The obsession in this country with college for all has led to one million borrowers who default on their student loans each year (“A universal bailout is the wrong fix for student loans,” New York Post, May 28). Rather than argue about the various proposals to bail them out, I’d like to suggest another solution.
The reality is that not all students are college material. They lack the wherewithal to handle college-level work, but they have been brainwashed into believing that without a four-year degree their future is bleak. That’s because the estimated premium attached to the degree is approximately 15 percent. When they hear this time and again, they do not consider another pathway to a well-paying job.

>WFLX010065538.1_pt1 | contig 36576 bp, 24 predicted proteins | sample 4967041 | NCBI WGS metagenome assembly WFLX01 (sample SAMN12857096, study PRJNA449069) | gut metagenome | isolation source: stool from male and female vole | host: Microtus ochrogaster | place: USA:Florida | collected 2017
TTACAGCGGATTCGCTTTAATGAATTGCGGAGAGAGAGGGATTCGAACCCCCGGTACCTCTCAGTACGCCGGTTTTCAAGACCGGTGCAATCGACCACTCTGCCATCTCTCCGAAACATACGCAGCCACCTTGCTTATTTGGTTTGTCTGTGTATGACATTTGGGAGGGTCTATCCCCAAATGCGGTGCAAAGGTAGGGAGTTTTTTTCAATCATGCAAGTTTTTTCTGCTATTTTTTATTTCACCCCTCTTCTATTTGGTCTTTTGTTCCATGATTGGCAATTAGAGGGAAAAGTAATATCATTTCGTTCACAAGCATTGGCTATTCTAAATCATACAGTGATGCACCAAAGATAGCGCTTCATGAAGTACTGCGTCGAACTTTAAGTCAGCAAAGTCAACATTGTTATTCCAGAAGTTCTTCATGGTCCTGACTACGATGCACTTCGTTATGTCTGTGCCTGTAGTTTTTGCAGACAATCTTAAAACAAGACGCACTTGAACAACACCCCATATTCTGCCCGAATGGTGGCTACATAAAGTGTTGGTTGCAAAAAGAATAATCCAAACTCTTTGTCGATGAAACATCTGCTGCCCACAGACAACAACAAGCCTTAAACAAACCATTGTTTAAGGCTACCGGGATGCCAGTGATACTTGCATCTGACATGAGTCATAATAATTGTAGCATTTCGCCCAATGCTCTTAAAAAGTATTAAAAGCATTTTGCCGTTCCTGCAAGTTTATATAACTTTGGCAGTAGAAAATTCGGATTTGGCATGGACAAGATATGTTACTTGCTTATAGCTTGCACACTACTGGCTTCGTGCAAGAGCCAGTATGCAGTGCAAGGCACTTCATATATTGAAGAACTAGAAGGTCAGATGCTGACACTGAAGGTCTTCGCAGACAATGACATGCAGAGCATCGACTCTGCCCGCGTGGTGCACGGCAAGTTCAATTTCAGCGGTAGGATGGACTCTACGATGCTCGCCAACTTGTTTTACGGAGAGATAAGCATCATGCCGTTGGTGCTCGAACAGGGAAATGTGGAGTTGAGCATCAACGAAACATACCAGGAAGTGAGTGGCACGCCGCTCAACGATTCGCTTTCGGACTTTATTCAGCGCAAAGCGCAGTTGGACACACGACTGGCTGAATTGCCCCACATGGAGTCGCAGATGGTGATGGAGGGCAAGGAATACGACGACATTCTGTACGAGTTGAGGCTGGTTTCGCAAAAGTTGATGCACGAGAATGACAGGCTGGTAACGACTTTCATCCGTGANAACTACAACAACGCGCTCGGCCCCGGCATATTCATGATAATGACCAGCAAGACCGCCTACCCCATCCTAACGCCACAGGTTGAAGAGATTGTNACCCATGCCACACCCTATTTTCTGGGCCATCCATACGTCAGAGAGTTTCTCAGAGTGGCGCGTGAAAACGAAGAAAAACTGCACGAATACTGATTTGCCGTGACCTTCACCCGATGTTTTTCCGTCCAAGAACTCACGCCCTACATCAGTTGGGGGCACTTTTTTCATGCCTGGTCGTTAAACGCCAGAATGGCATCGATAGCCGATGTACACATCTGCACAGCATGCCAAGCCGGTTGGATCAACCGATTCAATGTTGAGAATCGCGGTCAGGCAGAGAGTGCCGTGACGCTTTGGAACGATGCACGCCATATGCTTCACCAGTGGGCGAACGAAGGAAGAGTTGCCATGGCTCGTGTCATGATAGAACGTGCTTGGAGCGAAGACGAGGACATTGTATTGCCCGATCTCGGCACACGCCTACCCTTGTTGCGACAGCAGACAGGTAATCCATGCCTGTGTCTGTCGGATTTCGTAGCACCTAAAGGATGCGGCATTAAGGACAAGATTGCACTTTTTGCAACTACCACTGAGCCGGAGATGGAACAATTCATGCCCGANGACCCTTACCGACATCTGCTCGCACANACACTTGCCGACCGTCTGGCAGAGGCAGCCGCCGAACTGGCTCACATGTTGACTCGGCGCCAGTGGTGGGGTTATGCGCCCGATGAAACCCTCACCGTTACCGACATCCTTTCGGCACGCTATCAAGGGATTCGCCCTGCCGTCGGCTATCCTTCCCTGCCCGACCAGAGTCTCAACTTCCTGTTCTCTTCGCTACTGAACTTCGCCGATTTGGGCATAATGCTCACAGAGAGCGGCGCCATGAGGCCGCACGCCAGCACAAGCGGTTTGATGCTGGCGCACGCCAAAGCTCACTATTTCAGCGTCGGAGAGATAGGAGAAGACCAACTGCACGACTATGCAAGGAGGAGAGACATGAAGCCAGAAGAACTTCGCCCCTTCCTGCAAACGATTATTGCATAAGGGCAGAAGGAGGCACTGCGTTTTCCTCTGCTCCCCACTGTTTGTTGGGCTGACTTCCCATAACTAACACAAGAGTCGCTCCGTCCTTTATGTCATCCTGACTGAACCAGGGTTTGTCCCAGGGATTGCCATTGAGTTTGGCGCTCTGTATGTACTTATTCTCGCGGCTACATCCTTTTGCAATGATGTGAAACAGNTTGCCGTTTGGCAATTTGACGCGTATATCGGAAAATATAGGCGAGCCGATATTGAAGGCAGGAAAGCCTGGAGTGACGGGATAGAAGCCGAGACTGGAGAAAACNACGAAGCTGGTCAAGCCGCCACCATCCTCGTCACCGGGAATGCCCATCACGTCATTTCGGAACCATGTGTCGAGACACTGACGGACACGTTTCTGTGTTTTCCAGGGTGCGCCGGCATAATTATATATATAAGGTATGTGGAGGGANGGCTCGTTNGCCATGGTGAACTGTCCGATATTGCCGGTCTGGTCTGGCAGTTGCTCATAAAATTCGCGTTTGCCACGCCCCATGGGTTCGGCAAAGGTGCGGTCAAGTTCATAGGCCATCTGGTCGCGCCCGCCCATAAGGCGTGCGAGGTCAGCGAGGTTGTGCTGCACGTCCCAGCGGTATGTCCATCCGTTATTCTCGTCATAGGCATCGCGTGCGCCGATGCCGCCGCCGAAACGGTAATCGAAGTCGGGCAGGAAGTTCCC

I’m referring specifically to vocational education. Students who take vocational courses in high school and combine them with apprenticeships find themselves in demand. Not only do they earn low six-figure incomes but they have no student debt to pay off. Nevertheless, vocational education in this country continues to be seen as inferior to an academic education.
I’d like to see average salaries earned by college graduates that are broken down by major. Then I’d like to see average salaries earned by vocationally-trained graduates also broken down by specialization. I submit that once student loans are included, the differences would not be nearly as dramatic as believed.
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